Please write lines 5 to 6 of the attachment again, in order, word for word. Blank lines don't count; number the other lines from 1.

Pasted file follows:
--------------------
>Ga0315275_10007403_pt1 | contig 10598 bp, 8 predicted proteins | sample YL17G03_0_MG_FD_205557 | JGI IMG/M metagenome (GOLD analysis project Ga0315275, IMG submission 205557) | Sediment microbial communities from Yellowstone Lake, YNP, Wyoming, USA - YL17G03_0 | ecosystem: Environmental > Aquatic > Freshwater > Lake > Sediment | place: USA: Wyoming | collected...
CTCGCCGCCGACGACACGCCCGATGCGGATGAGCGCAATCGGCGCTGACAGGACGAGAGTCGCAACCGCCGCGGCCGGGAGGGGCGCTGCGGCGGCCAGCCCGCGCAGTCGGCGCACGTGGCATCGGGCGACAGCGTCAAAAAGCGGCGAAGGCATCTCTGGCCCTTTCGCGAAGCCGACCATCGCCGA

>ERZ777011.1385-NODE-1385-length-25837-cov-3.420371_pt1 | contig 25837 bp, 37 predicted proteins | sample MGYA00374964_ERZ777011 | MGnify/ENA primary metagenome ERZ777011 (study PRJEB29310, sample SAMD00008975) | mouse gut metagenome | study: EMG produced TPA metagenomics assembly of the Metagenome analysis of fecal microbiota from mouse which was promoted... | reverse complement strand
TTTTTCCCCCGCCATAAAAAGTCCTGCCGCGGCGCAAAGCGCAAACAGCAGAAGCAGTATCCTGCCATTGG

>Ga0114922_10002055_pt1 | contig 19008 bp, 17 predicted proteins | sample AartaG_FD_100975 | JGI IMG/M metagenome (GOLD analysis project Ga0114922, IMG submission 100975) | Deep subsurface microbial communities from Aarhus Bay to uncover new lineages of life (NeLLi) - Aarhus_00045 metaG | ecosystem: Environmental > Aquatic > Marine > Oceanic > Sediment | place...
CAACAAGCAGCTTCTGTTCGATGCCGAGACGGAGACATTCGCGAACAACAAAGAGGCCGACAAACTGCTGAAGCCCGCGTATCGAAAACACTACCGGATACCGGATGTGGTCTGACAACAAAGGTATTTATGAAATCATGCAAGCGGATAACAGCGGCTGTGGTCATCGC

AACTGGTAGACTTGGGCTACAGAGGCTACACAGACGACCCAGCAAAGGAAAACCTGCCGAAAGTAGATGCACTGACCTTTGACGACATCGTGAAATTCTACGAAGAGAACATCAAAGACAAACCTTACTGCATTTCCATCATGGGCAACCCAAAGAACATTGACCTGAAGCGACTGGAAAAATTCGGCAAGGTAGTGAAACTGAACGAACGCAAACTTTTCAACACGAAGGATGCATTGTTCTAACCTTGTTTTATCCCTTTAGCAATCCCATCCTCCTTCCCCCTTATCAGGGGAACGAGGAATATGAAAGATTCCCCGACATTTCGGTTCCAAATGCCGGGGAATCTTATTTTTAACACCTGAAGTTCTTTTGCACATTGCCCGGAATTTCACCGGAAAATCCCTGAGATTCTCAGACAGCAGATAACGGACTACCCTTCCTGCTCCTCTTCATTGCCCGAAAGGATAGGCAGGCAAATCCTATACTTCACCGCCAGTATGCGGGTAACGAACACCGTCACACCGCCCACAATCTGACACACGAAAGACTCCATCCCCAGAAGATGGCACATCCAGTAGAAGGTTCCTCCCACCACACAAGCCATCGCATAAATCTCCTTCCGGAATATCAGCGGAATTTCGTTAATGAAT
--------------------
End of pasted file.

>Ga0114922_10002055_pt1 | contig 19008 bp, 17 predicted proteins | sample AartaG_FD_100975 | JGI IMG/M metagenome (GOLD analysis project Ga0114922, IMG submission 100975) | Deep subsurface microbial communities from Aarhus Bay to uncover new lineages of life (NeLLi) - Aarhus_00045 metaG | ecosystem: Environmental > Aquatic > Marine > Oceanic > Sediment | place...
CAACAAGCAGCTTCTGTTCGATGCCGAGACGGAGACATTCGCGAACAACAAAGAGGCCGACAAACTGCTGAAGCCCGCGTATCGAAAACACTACCGGATACCGGATGTGGTCTGACAACAAAGGTATTTATGAAATCATGCAAGCGGATAACAGCGGCTGTGGTCATCGC